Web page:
At this point, Rachel applied a segment of a pocket handkerchief to her eyes; but, unfortunately, owing to circumstances, the effect instead of being pathetic, as she intended it to be, was simply ludicrous.
It so happened that a short time previous, the inkstand had been partially spilled upon the table, through Jack’s carelessness and this handkerchief had been used to sop it up. It had been placed inadvertently upon the window seat, where it had remained until Rachel, who was sitting beside the window, called it into requisition. The ink upon it was by no means dry. The consequence was, that, when Rachel removed it from her eyes, her face was discovered to be covered with ink in streaks mingling with the tears that were falling, for Rachel always had a plentiful supply of tears at command.
The first intimation the luckless spinster had of her mishap was conveyed in a stentorian laugh from Jack.
He looked intently at the dark traces of sorrow on his aunt’s face—of which she was yet unconscious—and doubling up, went off into a perfect paroxysm of laughter.
“Jack!” said his mother, reprovingly, for she had not observed the cause of his amusement, “it’s improper for you to laugh at your aunt in such a rude manner.”
“Oh, I can’t help it, mother. Just look at her.”
Thus invited, Mrs. Harding did look, and the rueful expression of Rachel, set off by the inky stains, was so irresistibly comical, that, after a hard struggle, she too gave way, and followed Jack’s example.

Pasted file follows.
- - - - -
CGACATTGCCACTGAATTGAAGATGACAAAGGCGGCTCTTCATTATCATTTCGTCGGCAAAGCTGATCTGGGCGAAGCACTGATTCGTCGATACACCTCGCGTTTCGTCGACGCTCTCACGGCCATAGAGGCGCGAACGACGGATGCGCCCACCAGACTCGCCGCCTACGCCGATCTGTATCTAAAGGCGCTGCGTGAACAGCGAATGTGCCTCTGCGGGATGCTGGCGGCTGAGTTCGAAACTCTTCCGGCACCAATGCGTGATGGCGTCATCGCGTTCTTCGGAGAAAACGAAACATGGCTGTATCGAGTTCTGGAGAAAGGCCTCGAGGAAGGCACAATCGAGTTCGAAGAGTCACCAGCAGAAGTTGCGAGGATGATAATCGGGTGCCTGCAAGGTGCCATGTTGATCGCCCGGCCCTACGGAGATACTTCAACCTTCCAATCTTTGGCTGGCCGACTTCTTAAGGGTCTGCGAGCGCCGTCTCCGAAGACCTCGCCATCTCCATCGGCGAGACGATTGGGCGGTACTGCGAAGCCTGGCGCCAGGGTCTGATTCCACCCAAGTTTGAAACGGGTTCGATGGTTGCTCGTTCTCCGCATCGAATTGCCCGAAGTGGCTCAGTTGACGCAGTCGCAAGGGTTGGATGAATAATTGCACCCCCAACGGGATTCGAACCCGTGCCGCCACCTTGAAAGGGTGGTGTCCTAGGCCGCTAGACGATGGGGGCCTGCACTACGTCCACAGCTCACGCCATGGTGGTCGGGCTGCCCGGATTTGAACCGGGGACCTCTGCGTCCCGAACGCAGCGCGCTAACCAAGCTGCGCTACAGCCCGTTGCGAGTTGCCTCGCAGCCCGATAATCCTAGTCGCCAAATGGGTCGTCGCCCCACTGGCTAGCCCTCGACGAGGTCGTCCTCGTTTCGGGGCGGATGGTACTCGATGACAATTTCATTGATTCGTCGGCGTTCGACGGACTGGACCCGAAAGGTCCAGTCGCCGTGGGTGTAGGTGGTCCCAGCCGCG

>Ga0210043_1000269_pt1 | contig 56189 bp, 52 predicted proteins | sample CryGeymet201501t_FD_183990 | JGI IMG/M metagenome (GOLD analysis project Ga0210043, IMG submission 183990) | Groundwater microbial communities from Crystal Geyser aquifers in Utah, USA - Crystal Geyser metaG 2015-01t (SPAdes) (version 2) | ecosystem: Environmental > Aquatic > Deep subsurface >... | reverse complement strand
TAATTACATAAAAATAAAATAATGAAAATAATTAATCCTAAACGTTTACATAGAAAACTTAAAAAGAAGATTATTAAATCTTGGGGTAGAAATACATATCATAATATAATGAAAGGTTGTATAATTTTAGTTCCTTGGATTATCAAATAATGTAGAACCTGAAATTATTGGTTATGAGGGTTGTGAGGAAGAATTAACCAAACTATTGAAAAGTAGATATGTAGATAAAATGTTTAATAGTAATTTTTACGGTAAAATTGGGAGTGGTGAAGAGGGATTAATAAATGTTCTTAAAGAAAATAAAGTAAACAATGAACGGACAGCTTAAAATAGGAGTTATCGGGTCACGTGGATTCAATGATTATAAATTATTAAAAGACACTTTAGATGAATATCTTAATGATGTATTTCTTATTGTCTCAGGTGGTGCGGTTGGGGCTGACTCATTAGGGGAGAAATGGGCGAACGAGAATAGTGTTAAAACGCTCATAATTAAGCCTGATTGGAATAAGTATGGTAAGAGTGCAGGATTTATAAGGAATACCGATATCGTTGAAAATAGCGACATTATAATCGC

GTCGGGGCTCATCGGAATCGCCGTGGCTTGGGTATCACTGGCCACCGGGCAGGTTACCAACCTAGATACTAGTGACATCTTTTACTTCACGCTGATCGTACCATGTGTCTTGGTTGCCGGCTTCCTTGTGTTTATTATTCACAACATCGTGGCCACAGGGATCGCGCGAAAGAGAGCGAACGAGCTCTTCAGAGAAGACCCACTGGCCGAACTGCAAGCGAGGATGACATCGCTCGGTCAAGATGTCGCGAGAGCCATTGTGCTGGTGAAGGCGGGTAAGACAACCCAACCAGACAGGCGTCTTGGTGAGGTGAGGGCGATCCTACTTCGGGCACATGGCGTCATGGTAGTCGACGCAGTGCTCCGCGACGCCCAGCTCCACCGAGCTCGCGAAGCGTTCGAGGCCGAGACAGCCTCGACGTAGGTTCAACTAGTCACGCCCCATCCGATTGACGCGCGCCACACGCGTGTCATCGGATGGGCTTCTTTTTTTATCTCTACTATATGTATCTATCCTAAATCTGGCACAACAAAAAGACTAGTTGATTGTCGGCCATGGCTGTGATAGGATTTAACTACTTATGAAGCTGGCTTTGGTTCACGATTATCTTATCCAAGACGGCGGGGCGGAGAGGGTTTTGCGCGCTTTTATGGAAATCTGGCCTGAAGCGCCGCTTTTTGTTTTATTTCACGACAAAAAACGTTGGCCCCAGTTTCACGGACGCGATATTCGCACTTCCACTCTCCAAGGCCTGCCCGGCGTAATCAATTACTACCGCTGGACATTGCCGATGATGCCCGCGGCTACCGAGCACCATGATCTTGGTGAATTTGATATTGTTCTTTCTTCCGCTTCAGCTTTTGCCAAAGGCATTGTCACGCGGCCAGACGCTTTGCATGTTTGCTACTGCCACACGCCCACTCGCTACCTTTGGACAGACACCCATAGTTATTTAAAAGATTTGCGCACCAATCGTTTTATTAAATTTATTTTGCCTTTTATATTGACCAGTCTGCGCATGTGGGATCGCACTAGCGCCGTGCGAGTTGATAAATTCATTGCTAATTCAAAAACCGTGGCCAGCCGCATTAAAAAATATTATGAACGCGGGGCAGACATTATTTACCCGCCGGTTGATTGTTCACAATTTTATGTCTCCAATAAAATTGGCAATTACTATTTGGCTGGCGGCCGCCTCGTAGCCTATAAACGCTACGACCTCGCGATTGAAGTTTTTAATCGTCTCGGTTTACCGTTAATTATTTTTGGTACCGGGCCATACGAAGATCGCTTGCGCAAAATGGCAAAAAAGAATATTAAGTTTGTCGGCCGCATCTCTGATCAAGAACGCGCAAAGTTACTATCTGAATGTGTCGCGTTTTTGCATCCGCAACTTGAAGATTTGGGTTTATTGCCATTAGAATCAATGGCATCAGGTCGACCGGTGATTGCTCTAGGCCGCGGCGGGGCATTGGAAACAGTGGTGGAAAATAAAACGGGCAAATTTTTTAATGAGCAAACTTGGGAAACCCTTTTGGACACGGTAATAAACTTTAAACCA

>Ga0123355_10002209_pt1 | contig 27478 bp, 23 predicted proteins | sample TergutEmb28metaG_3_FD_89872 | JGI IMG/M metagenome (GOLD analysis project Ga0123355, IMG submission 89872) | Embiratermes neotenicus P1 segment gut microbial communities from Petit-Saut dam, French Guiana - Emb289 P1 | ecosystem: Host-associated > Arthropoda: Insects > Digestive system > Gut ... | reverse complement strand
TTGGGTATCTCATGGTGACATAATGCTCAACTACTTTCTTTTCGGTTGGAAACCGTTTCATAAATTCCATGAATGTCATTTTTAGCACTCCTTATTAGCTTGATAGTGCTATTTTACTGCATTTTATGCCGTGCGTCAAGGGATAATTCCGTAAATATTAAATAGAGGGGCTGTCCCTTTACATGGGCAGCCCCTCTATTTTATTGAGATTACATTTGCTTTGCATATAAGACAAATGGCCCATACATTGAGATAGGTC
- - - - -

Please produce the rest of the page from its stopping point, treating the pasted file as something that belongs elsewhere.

Astonished and indignant at this unexpected behavior of her sister-in-law, Rachel burst into a fresh fit of weeping, and again had recourse to the handkerchief.
“This is too much!” she sobbed. “I’ve stayed here long enough, if even my sister-in-law, as well as my own nephew, from whom I expect nothing better, makes me her laughingstock. Brother Timothy, I can no longer remain in your dwelling to be laughed at; I will go to the poorhouse and end my miserable existence as a common pauper. If I only receive Christian burial when I leave the world, it will be all I hope or expect from my relatives, who will be glad enough to get rid of me.”
The second application of the handkerchief had so increased the effect, that Jack found it impossible to check his laughter, while the cooper, whose attention was now drawn to his sister’s face, burst out in a similar manner.
This more amazed Rachel than Martha’s merriment.
“Even you, Timothy, join in ridiculing your sister!” she exclaimed, in an “Et tu, Brute” tone.
“We don’t mean to ridicule you, Rachel,” gasped her sister-in-law, “but we can’t help laughing.”
“At the prospect of my death!” uttered Rachel, in a tragic tone. “Well, I’m a poor, forlorn creetur, I know. Even my nearest relations make sport of me, and when I speak of dying, they shout their joy to my face.”